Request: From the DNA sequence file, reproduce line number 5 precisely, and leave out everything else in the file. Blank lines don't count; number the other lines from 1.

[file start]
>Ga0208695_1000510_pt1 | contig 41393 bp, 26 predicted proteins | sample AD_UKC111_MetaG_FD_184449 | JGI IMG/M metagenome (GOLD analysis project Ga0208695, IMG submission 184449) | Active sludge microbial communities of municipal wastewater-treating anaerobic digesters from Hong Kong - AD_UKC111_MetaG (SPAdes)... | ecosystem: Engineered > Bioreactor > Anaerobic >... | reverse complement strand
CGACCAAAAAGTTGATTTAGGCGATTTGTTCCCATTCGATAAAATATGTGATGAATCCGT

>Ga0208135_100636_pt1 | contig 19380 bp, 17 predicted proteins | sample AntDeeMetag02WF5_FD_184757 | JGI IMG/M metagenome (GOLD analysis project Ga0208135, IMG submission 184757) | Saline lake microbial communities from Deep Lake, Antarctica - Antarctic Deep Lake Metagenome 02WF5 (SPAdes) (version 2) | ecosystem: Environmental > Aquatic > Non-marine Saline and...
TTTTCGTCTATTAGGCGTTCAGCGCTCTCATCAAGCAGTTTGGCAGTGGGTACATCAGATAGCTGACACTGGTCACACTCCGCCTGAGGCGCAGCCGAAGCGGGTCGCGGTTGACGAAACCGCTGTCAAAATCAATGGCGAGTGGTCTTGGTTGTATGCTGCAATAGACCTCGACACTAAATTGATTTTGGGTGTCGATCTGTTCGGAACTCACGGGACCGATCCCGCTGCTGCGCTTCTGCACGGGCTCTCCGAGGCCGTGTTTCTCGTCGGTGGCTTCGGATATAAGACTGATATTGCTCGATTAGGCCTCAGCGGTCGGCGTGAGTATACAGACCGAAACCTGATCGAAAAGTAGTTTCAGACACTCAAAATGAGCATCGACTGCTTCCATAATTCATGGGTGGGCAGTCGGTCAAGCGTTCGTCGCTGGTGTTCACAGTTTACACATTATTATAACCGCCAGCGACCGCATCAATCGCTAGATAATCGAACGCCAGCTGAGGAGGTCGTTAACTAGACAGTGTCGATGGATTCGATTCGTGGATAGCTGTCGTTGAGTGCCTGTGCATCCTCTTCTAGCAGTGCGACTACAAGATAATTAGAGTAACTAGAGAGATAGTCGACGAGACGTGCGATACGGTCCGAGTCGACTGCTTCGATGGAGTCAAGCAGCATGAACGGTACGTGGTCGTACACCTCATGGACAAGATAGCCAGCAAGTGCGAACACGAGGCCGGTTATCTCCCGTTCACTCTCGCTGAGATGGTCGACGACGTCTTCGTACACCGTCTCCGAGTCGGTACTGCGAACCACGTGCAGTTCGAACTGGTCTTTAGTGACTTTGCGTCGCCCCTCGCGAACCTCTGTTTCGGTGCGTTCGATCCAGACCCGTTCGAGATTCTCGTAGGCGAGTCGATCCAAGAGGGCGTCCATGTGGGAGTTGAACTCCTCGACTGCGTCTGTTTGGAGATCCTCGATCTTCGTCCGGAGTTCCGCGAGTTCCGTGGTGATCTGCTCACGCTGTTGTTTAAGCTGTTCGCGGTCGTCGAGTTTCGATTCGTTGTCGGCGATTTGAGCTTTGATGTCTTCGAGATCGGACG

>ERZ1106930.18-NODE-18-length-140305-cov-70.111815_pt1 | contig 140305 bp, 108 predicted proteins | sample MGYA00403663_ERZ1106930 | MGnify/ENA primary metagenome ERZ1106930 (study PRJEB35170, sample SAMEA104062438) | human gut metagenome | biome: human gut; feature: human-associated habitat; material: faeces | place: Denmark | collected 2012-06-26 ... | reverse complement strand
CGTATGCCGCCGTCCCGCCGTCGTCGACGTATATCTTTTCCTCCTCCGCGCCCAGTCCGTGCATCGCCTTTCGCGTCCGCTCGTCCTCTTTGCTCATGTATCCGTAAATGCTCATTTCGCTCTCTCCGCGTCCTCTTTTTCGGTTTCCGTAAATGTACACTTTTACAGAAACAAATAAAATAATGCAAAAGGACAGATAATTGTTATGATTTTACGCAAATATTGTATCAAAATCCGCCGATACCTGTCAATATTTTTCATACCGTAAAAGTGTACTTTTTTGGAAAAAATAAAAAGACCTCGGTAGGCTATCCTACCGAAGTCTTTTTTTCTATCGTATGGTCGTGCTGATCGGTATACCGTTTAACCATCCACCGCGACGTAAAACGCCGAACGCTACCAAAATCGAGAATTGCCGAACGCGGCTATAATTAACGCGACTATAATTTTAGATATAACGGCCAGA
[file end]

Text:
>ERZ1106930.18-NODE-18-length-140305-cov-70.111815_pt1 | contig 140305 bp, 108 predicted proteins | sample MGYA00403663_ERZ1106930 | MGnify/ENA primary metagenome ERZ1106930 (study PRJEB35170, sample SAMEA104062438) | human gut metagenome | biome: human gut; feature: human-associated habitat; material: faeces | place: Denmark | collected 2012-06-26 ... | reverse complement strand